Work on your center of balance and clubface aim and rhythm. Then hit up to 100 balls with that particular position and focus in mind.

If you hit 100 shots like that in one day, then it’s better than slapping the ball all over the face and maybe hitting five good shots out of 100.

Stand out here and work on your balance and your rhythm because without good balance, you’re not going to hit good shots.

And no matter how big the clubhead is, you still need to find the center of the face. Don’t let the technology and design do the work for you.

After the sand wedge, I usually hit the rest of my wedges on a consistent basis. From there I switch it up. Time permitting, I will practice every other club in bag each day, such as 6-iron, 8-iron, 4-wood and a hybrid on a Tuesday. And, then I start again on Wednesday with my wedges and move on to my 5-iron, 7-iron, and then maybe move into my 3-wood and driver. I will sometimes switch it up just a bit, depending on what needs work, but I try to maintain a routine otherwise.

Occasionally, the golf course I am playing may require more mid- to long irons, or maybe something else, so then I’ll spend time on them or another club I anticipate using a lot.

One thing I’ll do is use my rangefinder in combination with the wind to try and gauge my shots — just to get a feel for what’s going on that day on the course in front of me.

And, of course, if you’re not putting well, put in the time. Always make time to practice putting.

Let’s face it, it’s more fun hitting big shots. However, most players neglect the putting part, despite it making up between 40 percent and 60 percent of your strokes.

There’s no shortcuts in golf really. Remember that — and don’t forget to at least try to have fun.

Golfer’s Elbow

Stretching/Warming Up: Golfer’s Elbow

Golfer’s Elbow

Stretching/Warming Up: Golfer’s Elbow

Prevention, symptoms and treatment advice for one of golf’s most-common ailments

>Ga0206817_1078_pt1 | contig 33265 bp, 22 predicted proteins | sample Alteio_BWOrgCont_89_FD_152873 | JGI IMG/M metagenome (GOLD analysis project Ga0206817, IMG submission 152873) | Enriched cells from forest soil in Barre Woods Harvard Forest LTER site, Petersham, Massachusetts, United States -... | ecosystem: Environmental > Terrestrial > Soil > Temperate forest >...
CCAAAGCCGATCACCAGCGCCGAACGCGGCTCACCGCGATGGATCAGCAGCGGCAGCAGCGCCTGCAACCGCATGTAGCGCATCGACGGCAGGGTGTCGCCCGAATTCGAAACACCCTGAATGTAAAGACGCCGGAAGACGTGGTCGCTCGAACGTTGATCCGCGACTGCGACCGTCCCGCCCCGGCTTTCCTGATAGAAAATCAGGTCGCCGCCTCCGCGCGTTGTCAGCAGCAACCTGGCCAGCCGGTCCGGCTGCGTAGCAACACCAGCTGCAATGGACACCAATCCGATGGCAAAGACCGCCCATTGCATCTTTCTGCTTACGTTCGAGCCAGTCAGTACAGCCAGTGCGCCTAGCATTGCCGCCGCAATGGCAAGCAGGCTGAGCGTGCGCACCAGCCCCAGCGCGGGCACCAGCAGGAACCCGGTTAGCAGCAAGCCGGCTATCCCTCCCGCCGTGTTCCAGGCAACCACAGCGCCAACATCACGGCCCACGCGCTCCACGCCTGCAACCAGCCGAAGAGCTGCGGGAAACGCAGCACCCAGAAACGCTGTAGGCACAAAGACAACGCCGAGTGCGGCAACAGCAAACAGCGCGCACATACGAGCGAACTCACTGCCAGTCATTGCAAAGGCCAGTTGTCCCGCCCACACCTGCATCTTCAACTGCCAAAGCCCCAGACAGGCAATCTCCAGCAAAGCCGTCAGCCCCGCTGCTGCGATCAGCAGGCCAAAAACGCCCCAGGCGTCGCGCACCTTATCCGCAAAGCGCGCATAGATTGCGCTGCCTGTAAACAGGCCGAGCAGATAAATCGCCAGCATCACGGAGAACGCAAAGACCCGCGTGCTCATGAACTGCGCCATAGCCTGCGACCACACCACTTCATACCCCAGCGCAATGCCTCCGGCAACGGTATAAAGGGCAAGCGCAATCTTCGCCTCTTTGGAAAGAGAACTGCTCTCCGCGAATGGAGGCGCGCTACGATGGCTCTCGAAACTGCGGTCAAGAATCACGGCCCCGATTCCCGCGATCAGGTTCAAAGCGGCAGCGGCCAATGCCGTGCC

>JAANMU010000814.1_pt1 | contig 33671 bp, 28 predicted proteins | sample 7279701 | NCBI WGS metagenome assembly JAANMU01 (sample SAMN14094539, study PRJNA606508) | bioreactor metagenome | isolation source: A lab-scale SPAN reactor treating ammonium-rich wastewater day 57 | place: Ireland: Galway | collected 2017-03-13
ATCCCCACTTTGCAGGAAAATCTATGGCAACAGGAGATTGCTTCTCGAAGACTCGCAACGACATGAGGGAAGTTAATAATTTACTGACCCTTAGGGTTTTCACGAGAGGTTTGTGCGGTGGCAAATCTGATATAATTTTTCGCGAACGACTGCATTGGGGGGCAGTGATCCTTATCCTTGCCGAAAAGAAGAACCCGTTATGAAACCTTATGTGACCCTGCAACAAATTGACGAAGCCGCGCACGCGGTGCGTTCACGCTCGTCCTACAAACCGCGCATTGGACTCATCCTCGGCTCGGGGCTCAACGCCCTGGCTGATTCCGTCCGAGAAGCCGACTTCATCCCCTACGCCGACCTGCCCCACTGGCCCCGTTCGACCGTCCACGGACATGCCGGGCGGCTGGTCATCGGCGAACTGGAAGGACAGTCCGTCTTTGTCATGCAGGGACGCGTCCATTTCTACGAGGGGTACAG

Golfer’s elbow, also known as medial epicondylitis, causes pain and inflammation in the tendons that connect the forearm muscles to the bone found on the inside of the elbow. Golfer’s elbow is often compared with tennis elbow. Although the injuries are similar, golfer’s elbow occurs on the inside of the elbow while tennis elbow affects the outside of the elbow.

What is Golfer’s Elbow?

Golfer’s elbow is less common than tennis elbow, however, both are a form of tendonitis. Similar to many golf injuries, golfer’s elbow is typically the result of overuse. However, anyone who creates a repetitive motion with their wrists or clench their fingers is susceptible to developing golfer’s elbow.

Examples of everyday activities include: writing, typing, hammering, painting and wrist curls at the gym. The pain associated from golfer’s elbow can last anywhere from a week, month or even a year depending on the severity of the injury. Healing time is compromised without the proper amount of rest. In addition to overuse, golfer’s elbow is also stems from poor strength and flexibility. Limited flexibility often prohibits the wrist from moving in a 90-degree motion, increasing the likelihood of injury.


Several symptoms are common with golfers elbow. Pain, tenderness and weakness occur on the inside of the elbow and extend down the forearm. Stiffness is generally common and pain extends into the wrist, hand and inability to clench a fist. Pain is worse through gripping activities. Swelling often occurs with a numbness and tingling sensation that extends down the forearm, hands and fingers.


Swelling is a common reaction to golfer’s elbow. Therefore, anti-inflammatory medications are used to control pain and inflammation. Regularly applying ice is recommended to help control pain and inflammation. In some cases, cortisone injections are used to alleviate pain. Stretching and exercise are beneficial to help control symptoms of golfer’s elbow. However, make sure the injury is healed, if you are still experiencing pain there is a chance to aggravate the injury and prolong recovery time. Applying pressure and deep massage to the specific area will help improve circulation.